“Silo medicine”. It’s an odd way to express it, “silo medicine”, but there have been articles written using just this phrase to express one of the most serious flaws in the health care system.
Picture an open field somewhere in the Midwest with a couple of dozen silos. “Cardiology”, “Rheumatology”, “General Surgery”, “Psychiatry”, and so forth, painted across each silo, maybe adding the logo of the hospital system, Northwestern, U. of C., Loyola. Each specialty gets its own Silo, some much larger than others. Each Silo is the Center for the hundreds of doctors in that specialty. Lined up outside waiting to get in, sometimes weeks or months, is “you” with your “mysterious symptom”.
Your appointment to the Silo had been based on a quick evaluation at an emergency room or urgent care visit owned by the same (not for profit!) company that owns the Silo. Maybe you’d been sent there by someone reasonably skilled at diagnosis, like your primary care doctor (PCP), likely on the payroll of the Silo company as well. It’s certainly possible your PCP didn’t think you needed a “silo-specialist” but felt pressure from you for the referral. In fact, admit it, this may be your second or third Silo company altogether. “I’ve been to Loyola, I’ve been to U. of C., now I’m going to try the biggest Silos of them all, Rochester, Minnesota and the Mayo Clinic!”
Once within the hallowed silo you’ll be whacked about like the silver ball in a pinball game. Each time you’re hit by the flipper and bang against a bumper, it lights up and you’ll find yourself attached to a machine that hums and whirs. You may get nervous but don’t worry, you’ll be glanced over by nurses, students, and maybe even an actual physician. They’ll know virtually nothing about you as a person or anything else about your health and well-being. Once your test is over, they’ll never know anything about you again. “Procedures”, whether for biopsies, repairs, scoping, are always encouraged by physicians. Since the system is seriously inefficient, days and weeks go by between flipper “hits” and bumper ‘”bumps”. “We need to follow up on that abnormality on your mammogram with an ultrasound, but we’re booked up eight weeks.” You ask for some Klonopin to sleep, but this is refused to prevent you from becoming a drug addict.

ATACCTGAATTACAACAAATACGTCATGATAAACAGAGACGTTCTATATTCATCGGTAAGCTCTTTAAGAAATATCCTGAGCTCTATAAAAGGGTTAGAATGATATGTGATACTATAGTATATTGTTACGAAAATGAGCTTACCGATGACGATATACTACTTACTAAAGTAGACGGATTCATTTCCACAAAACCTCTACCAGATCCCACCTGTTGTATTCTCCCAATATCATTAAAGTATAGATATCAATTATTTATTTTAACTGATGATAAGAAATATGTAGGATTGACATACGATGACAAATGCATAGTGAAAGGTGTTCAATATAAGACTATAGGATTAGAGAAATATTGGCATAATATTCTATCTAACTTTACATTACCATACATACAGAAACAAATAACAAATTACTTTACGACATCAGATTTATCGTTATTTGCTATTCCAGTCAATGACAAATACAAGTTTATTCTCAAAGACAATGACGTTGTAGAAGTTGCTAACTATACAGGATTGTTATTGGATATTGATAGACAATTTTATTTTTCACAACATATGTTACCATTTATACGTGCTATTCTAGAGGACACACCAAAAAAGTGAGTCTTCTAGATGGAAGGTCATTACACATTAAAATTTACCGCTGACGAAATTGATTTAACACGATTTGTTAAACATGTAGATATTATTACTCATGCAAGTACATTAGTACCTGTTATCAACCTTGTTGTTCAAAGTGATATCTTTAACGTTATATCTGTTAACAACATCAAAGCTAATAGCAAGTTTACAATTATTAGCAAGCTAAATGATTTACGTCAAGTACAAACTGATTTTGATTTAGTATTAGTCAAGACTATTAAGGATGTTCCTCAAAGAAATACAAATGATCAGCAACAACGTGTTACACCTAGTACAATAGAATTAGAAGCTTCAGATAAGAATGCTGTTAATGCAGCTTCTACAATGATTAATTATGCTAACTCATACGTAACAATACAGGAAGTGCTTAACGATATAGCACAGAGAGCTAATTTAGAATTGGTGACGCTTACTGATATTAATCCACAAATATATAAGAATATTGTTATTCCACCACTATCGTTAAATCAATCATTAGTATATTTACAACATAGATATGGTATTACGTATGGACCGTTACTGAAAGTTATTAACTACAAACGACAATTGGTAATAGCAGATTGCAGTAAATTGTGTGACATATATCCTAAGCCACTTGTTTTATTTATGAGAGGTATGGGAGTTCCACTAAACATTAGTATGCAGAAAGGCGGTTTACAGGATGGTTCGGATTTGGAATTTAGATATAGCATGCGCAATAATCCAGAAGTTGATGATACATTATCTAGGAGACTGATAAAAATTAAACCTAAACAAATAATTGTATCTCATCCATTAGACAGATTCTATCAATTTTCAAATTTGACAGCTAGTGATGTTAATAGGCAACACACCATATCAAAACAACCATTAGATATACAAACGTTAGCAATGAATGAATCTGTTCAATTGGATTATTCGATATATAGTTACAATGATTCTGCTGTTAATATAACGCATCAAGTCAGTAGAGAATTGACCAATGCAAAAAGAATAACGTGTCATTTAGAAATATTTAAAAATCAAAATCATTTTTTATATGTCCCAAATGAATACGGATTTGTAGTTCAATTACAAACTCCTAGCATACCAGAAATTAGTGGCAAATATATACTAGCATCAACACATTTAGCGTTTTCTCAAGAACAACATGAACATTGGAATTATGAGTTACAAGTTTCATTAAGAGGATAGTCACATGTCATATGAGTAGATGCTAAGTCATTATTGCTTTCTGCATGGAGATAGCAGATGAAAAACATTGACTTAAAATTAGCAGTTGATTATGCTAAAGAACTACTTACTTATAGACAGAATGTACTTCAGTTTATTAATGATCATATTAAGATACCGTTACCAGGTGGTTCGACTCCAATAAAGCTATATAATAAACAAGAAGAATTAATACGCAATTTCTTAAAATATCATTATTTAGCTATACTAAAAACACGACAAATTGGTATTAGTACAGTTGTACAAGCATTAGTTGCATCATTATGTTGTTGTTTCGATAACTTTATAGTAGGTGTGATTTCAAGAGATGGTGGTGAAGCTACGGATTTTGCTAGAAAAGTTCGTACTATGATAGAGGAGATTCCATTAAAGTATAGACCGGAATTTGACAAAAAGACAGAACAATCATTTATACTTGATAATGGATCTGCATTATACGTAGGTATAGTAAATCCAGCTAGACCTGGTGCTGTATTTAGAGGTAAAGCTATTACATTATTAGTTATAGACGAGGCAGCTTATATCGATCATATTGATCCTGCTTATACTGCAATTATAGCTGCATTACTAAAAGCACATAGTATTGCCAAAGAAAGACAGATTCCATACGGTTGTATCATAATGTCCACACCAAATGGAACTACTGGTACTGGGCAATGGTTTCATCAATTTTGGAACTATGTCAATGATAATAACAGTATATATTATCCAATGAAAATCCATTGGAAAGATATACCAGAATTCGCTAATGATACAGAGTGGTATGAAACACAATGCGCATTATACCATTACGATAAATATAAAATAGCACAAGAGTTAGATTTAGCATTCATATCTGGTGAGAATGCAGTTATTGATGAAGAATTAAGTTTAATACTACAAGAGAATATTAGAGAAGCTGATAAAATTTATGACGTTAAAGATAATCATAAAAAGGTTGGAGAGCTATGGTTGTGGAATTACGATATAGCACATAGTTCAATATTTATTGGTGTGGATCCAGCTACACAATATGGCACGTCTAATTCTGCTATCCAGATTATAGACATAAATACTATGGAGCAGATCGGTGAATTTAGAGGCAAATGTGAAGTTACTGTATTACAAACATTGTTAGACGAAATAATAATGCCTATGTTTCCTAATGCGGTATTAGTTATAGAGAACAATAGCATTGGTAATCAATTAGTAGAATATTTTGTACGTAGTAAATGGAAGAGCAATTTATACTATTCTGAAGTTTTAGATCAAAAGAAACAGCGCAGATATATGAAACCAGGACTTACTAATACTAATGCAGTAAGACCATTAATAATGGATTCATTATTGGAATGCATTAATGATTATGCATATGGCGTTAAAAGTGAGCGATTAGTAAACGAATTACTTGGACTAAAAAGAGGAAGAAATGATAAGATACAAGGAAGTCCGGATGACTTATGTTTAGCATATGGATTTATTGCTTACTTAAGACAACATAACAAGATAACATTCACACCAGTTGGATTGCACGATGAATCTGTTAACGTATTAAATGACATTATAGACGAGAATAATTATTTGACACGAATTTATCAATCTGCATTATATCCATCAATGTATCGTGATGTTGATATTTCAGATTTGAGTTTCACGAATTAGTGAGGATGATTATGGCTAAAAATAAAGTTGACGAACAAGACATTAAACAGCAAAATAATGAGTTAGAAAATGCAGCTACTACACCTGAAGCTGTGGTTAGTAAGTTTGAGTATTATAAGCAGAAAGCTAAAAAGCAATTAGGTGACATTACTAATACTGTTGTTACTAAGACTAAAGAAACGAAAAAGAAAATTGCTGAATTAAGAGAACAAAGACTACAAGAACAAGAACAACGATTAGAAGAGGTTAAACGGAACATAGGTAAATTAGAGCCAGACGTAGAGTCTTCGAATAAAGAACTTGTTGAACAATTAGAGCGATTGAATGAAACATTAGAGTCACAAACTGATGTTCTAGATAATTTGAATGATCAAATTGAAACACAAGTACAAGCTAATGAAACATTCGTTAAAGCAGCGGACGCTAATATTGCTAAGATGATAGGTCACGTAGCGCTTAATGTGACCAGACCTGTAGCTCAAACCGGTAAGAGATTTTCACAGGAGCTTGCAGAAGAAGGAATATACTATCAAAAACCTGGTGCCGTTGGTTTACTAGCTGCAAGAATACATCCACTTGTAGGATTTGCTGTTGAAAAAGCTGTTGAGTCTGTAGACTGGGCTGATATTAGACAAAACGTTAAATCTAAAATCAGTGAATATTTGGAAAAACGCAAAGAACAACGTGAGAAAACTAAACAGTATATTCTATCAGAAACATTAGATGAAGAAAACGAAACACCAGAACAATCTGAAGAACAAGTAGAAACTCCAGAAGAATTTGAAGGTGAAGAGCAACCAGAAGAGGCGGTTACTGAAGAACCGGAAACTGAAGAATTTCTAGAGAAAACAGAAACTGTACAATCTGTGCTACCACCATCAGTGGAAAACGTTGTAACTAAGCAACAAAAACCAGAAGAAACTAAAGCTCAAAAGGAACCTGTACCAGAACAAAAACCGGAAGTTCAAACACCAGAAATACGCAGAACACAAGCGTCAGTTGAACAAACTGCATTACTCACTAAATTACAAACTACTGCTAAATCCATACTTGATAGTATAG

By the time you’ve exhausted all that Silo #1 has to offer, and you’re bordering on PTSD from the health care system, they admit they couldn’t find anything except one tiny abnormal blood test which needs a follow up by a doctor at Silo #2, and the whole process starts all over again. Although Silo #1 records are available, you notice that the Silo #2 doctor doesn’t even glance at them but does suggest a biopsy. Also, since your blood pressure is “a bit high” you need to see a “hypertension specialist” in Silo #7 who happens to be on maternity leave.
In her recent book, “The Invisible Kingdom: Reimagining Chronic Illness”, Meghan O’Rourke describes the helplessness of having a chronic illness and being shuttled from silo to silo with perpetually “negative” tests. She had an almost physical longing for someone to just tie everything together and be in charge of the pieces of her care.
This very same topic has been taken up by primary care doctors themselves. The most detailed paper, “The Problem of Fragmentation and the Need for Integrative Solutions”, by Kurt Stange, M.D., addresses cases exactly like Ms. O’Rourke’s, but adds comments about overutilization and duplication of services, incredible cost overruns, and poor health outcomes. The U.S. ranks 37th in quality in regard to health care, and this is not necessarily lack of access but rather too much of the wrong kind.
There are several takeaways from this somewhat cheerless Health Tip:
- With so many Silos, so many doctors, and so much equipment, errors are always possible. It is well known that medical errors are the third leading cause of death in the U.S.
- Side effects of prescription drugs are the fourth leading cause of death.
- The likelihood of the presence of the new symptom being caused by a disease is far less than the source of that new symptom being caused by an unhealthy lifestyle choice or simply something not functioning just right in your body. These are actually called functional symptoms, diagnosed by integrative physicians, chiropractors, and nurse practitioners, with the help of your input. I have written in detail about this here . Functional symptoms are quite real, are notorious for endlessly “negative tests”, and almost always respond to lifestyle changes.
You might ask, “Why does this inefficient fragmentation of health care continue? Why do the silos keep getting larger and larger?”.
This is fairly easy to answer. Reimbursement in the U.S. healthcare system is based on procedures, all sorts of stuff done to your body. The lowest payment is given to practitioners who simply sit down and talk to you, review your records, go over your life. There are about 900 physicians on the payroll at both Northwestern and University of Chicago, the highest earners being the ones who do the most procedures. To meet their needs, the hospitals fill their silos with the finest equipment their donors can buy.
…And wait for you to show up.
David Edelberg, MD